Ch, Ch, Ch, Choo Choo

  Beginning Reading Design



By Megan Ledbetter



            This lesson will help children identify and understand phonemes in words. This is the next step in learning to read and pronounce words. When learning how to pronounce diagraphs decoding will come easier. Students will learn to read, spell and hear words with the /ch/ vocal gesture.





1. Today we are going to talk about the two letters ch. I will write c and h on the whiteboard. I point to the c and ask what is this letter? Right c! Now what is this letter? (pointing to the h) Good job it is a h. Well do you think we could put the two letters together to make one sound? Yes we can. Because "ch" makes the /ch/sound like a choo choo.


2. Everybody say /ch/ with me, /ch/, /ch/, /ch/. Good Job! Now when we say /ch/ I want you to put your fist in the air and pull down like a train blowing its whistle.


3. Now we are going to practice saying words with the "ch" sound. Place poster of tongue twister on the board in front of the class. When you hear the ch sound blow your whistle. I will read it first Chubby chuck has chubby cheeks. Then I will read it and exaggerate the ch sound like Ch-ch-chubby ch-ch-chuck has ch-ch-chubby ch-ch-cheeks. Okay now everyone is going to say it together. Good job!


4. Now I am going to ask some questions about /ch/. Be sure to raise your hand if you know the answer. Do you hear the /ch/ in chair or bear? Vanilla or chocolate? Chip or dip?


5. Now we are going to practice spelling and reading words with the /ch/ sound. Everyone take out your letterboxes and titles. Look up at the board so I can show you how to spell the words with letterboxes. I will use the overhead to show the letterboxes on the board. For example, chip. We should have three letterbox squares opened up. Only three. What sound does the c and h make together? Right /ch/. So c and h letter titles go together in the first letterbox. The second sound is a vowel, /i/. That goes in the second letterbox. What is the last sound we hear in the word chip? Right the /p/ sound so that is place in the last letterbox. Are there any questions?


6. Now I want you to practice spelling a few words with your letter titles and letterboxes. I am going to say a word and make a sentence and you are going to spell it. The teacher will walk around and observe to see how the students are doing in between saying the words and telling them a sentence. The students will spell the words chat(3), such(3), chin(3), chant(4), and chest(4).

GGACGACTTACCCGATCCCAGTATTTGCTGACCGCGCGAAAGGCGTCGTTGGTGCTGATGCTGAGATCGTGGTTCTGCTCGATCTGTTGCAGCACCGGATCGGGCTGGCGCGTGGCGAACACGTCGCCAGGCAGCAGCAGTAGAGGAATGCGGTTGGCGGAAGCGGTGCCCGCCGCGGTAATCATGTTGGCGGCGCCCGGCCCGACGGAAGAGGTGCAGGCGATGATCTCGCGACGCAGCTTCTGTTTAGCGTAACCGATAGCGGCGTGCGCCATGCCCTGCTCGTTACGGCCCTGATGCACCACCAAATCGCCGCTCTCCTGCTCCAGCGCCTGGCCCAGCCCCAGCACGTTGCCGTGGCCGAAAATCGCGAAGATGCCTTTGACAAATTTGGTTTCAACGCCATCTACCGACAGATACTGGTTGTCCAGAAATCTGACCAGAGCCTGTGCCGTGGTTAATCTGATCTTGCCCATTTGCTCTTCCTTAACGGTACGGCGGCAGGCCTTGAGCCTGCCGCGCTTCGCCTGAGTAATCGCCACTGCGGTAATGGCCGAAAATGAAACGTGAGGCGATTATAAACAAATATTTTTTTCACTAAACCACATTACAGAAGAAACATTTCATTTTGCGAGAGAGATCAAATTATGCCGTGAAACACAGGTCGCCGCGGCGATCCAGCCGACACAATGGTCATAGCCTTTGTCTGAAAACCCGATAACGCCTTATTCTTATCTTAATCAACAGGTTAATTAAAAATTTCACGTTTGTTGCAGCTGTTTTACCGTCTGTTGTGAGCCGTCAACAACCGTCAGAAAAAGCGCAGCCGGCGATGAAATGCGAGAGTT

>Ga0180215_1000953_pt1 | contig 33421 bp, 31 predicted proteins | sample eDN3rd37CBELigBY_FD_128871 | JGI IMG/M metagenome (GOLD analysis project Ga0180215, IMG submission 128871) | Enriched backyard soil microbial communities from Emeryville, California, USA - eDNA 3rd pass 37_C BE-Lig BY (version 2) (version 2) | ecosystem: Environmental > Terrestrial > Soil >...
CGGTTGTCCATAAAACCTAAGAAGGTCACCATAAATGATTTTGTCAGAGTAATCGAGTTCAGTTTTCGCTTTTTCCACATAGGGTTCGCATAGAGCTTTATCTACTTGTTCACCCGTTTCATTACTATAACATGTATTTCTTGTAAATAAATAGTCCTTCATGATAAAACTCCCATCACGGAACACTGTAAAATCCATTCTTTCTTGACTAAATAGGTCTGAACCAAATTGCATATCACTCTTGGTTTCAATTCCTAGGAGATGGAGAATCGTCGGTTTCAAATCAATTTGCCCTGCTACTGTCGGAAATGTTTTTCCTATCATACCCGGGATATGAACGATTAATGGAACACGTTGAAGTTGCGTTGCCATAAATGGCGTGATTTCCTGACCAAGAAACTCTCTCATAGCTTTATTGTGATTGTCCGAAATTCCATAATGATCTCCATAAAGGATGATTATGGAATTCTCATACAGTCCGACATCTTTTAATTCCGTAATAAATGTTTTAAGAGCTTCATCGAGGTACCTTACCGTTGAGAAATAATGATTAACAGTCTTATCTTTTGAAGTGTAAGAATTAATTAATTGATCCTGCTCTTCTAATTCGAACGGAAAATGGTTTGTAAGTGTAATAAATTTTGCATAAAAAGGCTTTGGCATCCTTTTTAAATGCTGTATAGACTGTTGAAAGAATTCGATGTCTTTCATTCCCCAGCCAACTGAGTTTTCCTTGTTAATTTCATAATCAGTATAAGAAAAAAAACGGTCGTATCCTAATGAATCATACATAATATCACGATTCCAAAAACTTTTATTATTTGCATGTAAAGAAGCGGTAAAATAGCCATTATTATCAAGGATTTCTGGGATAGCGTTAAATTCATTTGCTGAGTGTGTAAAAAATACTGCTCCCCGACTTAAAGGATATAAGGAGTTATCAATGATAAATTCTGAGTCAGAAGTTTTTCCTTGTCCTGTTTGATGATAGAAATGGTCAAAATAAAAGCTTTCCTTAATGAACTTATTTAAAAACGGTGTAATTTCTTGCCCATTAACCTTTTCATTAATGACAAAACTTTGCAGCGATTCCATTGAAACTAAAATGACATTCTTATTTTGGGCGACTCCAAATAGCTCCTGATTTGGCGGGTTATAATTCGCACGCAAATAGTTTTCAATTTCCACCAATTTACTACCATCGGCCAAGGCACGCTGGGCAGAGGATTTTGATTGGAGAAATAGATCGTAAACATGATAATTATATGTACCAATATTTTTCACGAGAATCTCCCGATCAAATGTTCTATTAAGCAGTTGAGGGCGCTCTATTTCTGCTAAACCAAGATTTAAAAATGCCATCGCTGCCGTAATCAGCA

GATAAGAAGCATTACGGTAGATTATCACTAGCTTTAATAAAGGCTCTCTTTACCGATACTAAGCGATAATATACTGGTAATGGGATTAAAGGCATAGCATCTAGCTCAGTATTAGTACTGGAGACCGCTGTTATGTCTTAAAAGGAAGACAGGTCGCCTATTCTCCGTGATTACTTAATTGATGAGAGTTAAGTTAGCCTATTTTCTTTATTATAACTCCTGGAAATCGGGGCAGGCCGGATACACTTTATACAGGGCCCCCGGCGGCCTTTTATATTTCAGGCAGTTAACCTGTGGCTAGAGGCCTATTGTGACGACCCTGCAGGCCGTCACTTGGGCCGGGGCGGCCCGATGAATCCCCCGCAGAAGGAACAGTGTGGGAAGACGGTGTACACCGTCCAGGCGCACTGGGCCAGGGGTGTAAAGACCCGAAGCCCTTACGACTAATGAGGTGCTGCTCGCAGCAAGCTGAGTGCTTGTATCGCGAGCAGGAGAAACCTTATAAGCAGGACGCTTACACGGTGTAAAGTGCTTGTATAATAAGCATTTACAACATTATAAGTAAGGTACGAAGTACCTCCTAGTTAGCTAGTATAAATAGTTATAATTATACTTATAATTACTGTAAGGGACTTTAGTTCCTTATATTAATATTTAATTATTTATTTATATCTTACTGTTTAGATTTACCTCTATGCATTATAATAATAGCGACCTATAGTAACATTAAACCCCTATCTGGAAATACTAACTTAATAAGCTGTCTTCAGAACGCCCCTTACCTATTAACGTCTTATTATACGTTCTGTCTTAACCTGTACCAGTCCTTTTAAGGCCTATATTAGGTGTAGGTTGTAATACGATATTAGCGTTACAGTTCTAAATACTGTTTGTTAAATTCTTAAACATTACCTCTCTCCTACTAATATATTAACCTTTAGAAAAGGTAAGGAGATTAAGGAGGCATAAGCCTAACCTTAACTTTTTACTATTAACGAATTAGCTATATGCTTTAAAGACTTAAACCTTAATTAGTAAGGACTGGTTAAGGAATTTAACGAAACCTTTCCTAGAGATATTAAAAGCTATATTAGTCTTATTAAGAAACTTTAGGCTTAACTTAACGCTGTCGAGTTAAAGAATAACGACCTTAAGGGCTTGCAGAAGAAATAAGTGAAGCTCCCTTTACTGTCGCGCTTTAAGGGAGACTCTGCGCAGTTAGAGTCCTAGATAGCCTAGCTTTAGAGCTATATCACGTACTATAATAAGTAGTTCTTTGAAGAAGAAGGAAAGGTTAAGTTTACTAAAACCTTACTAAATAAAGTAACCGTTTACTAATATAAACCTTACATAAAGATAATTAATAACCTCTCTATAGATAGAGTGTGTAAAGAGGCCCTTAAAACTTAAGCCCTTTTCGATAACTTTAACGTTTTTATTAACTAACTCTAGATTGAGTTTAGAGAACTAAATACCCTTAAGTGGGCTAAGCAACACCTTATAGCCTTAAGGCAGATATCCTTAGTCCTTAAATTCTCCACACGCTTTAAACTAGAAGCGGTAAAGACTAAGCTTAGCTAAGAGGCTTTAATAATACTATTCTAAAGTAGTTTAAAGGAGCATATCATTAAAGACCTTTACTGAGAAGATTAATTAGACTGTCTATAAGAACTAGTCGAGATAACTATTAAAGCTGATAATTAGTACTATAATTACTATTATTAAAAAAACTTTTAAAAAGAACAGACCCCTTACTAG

7. Now we will read the words that we have just spelled in our letterboxes. Okay I will hold up a word on flash cards and I want you to read them aloud. The words on the flash cards are chat, such, chin, torch, chant and chest.


8. I will pass out the book, Chips for Chicks by Geri Murray, to all of the students. Each student will have a copy. In this book, Jess and Ben watch some chicks hatch and then mom feeds them lunch. Ben and Jen have some chips for lunch and there dog Lad takes the bag of chips. The chips drop, so what happens when the chips hit the ground? You have to read to find out. So now the students will choose a partner and read the book to each other. One student will read the page and the other student will read it right after. They will continue this till they finish the book. I will walk around and make sure the students are reading properly and are taking turns the correct way.


9. Now I will hand out pencils, glue and scissors. I will assess the students by passing out a worksheet on /ch/words. The worksheet is two separate papers. One is the pictures that have to be cut out and the other has the words and square for the picture to be glued. The point of the assessment is to match the picture with the word and to trace the word which begins or ends in /ch/.



The Reading Genie website (


The Writing Wizard website ( 


Murray, Geri. Chips for Chicks.

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